I would like to thank Alice for another fun readalong.   I hope we get to do it again!   From the lone member of Team George.

Lady Audley’s Secret Non-Spoilery Review, Not Final Readalong Post

In a way it’s absurd to write a review on a book that’s a 150 years old — it’s been around all that time, there must be something to it, no?  Lady Audley’s Secret is one of the best examples of what’s called Victorian Sensation Fiction, meaning it’s a potboiler, or considered one.  But I think this term is a bit condescending.   Look at any list of best sellers or the shelf of books in the grocery or at the airport – chock full of sensation fiction, some better, some worse, but all of it designed to keep us interested turning pages, gasping in horror, or in lust, or purely curious, help us forget our boring surroundings or our problems for a bit.   

Image

 

Lady Audley is, in my view (and not just mine), not as good as Dickens or Wilkie Collins, but is significant for being a good, page-turning read from a woman in Victorian times.  True, her characters haven’t got the depth or humor of those in Bleak House or The Moonstone, but she does something that I think few people did, she made the beautiful woman with blue eyes and golden ringlets a villain.   This is revealed pretty early on, so I don’t think knowing this will spoil it for anyone.   How great a villain she is remains a question until far into the book, but nonetheless, beauty not equalling virtue is fairly revolutionary.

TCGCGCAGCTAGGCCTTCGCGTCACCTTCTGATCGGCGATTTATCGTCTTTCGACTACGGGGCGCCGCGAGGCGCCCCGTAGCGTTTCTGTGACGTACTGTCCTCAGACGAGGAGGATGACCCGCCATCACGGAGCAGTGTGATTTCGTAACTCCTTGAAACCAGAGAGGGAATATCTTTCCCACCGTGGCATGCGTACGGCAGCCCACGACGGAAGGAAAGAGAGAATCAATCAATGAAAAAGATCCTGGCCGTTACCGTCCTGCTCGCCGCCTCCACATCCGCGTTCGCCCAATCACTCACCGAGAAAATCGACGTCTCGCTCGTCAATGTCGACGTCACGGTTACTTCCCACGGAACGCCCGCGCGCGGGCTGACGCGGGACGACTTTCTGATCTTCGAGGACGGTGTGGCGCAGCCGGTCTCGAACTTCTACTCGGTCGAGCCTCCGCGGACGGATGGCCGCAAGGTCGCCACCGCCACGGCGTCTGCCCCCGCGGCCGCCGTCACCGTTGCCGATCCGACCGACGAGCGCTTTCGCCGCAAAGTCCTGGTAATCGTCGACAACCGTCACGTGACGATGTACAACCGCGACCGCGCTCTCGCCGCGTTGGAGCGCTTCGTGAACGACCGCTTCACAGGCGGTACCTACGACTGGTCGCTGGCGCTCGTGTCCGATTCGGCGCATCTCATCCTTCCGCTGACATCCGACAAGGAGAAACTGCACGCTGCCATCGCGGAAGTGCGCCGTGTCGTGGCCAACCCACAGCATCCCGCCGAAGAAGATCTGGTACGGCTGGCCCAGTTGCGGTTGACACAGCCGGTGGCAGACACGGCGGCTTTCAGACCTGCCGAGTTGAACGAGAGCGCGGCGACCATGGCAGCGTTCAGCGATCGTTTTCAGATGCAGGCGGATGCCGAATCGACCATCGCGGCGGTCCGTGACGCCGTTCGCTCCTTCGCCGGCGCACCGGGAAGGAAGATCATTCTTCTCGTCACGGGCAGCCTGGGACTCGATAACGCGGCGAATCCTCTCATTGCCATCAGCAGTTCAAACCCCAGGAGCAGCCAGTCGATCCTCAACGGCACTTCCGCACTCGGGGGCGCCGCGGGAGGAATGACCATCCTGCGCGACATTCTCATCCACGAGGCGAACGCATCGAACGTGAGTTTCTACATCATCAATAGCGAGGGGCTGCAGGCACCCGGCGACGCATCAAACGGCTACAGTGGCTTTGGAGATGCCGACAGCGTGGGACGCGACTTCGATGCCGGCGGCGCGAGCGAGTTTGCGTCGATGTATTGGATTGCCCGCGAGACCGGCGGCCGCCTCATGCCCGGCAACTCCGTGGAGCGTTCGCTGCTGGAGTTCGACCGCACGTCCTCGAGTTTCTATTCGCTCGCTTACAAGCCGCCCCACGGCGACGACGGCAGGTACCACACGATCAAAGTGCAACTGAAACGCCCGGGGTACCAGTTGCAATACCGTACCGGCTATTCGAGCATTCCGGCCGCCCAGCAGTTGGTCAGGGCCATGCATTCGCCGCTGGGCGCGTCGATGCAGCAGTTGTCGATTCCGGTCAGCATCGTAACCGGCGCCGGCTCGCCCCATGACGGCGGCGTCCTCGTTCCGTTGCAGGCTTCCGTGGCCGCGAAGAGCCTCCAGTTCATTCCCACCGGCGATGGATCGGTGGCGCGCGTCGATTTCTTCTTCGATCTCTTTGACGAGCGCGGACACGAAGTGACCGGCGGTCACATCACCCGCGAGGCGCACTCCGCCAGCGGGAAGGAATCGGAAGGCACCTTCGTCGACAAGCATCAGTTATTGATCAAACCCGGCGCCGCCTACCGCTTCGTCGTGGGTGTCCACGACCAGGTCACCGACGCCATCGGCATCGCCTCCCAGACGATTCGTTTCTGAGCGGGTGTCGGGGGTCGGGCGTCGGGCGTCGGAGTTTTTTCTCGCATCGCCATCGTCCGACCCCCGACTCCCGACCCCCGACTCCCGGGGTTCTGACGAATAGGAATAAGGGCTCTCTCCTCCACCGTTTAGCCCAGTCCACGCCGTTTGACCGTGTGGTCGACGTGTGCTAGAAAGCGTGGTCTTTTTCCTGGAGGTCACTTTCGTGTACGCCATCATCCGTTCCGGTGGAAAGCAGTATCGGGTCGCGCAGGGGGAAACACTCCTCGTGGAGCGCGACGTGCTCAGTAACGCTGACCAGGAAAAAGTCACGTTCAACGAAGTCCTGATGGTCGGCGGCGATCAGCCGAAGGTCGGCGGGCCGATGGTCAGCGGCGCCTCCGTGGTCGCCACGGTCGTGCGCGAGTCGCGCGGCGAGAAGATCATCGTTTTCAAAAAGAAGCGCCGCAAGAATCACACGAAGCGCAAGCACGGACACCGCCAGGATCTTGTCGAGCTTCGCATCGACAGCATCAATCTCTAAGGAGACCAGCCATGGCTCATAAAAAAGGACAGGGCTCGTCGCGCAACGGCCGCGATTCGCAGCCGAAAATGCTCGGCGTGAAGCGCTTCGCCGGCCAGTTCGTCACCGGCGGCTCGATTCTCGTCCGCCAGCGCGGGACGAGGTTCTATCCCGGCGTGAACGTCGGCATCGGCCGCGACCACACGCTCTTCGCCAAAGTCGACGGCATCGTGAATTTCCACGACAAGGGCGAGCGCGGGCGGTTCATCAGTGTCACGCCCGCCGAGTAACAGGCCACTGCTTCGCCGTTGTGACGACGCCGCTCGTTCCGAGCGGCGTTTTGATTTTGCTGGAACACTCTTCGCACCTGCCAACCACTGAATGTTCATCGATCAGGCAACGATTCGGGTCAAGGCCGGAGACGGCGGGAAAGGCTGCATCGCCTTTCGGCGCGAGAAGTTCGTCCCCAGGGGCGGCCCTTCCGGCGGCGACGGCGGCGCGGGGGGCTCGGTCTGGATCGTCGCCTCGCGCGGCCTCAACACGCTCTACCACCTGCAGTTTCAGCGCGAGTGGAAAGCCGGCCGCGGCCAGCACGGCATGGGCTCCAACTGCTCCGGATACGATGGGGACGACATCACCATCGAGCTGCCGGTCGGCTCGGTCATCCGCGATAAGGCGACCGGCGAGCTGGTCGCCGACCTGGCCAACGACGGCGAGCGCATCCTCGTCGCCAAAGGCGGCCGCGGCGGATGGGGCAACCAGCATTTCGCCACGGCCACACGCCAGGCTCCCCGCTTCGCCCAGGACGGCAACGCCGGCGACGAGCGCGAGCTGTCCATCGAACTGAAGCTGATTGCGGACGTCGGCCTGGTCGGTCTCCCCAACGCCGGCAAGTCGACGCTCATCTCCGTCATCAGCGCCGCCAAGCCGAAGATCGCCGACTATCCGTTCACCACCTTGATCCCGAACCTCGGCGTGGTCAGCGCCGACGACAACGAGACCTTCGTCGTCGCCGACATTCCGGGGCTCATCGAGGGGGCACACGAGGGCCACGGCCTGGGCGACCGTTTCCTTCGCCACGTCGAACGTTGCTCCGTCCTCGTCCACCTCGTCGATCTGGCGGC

Also unusual is Braddon’s hero, Robert Audley, who until the beginning of this book has done as little in his life as possible, and since he’s well off, it’s possible to do very little.  Bob is blessed with the ability to lounge, read novels, and apparently never get antsy or feel called upon to accomplish a darned thing.  

Bob runs into his old pal George, just back from Australia, having made his fortune. Shortly after returning home George learns his wife has recently died.  He is utterly crushed.  Bob looks after him because there is no one else and they become the best of friends.   Bob’s easy friendship with George is rather surprising because it becomes clear Bob doesn’t have any other friends.   He’s on good terms with his Uncle and his cousin Alicia, he’s a cheerful, if indolent fellow, and yet he’s got no friends.  Alicia, too, though having no alarming flaws also has no friends.   I don’t think it’s significant, just odd.

Lady Audley herself would be completely irritating if she weren’t evil.  She’s annoyingly childlike, spoiled by her husband, condescending, generally uncaring about anybody except herself.   Her only interests appear to be clothes, jewels, charming everyone in the county and alienating her stepdaughter from her father.  Her feathery curls are mentioned rather too often though occasionally in amusing ways:

My lady, safely sheltered behind her step-daughter, shook her yellow curls at the angry animal, and defied him maliciously.

She alternates between being an impressively cool under pressure person to a typically hysterical Victorian character inclined to fainting and needing to lie on chaises longues with a bottle of smelling salts.

This is quite an enjoyable read.   It’s not terribly long, keeps moving and has fewer paid-by-the-word digressions than a lot of fiction of the time.   Though some of those are pretty absurd.   Braddon waxing poetic about how lovely women are as they pour tea is hard to figure out.   This is our highest calling?   Is she serious?   Hard to tell.   Her women characters are generally strong and smart.   She herself worked as an actress and wrote.   Should she have stuck to pouring tea?  Overall, though an entertaining and surprisingly thought-provoking novel and while maybe not as good as Bleak House, it’s miles and miles better than The Mysteries of Udolpho.

Searching for images of Lady Audley I stumbled across this one of Theda Bara in the movie in 1915.  Oh, how I wish I could see that!   

Image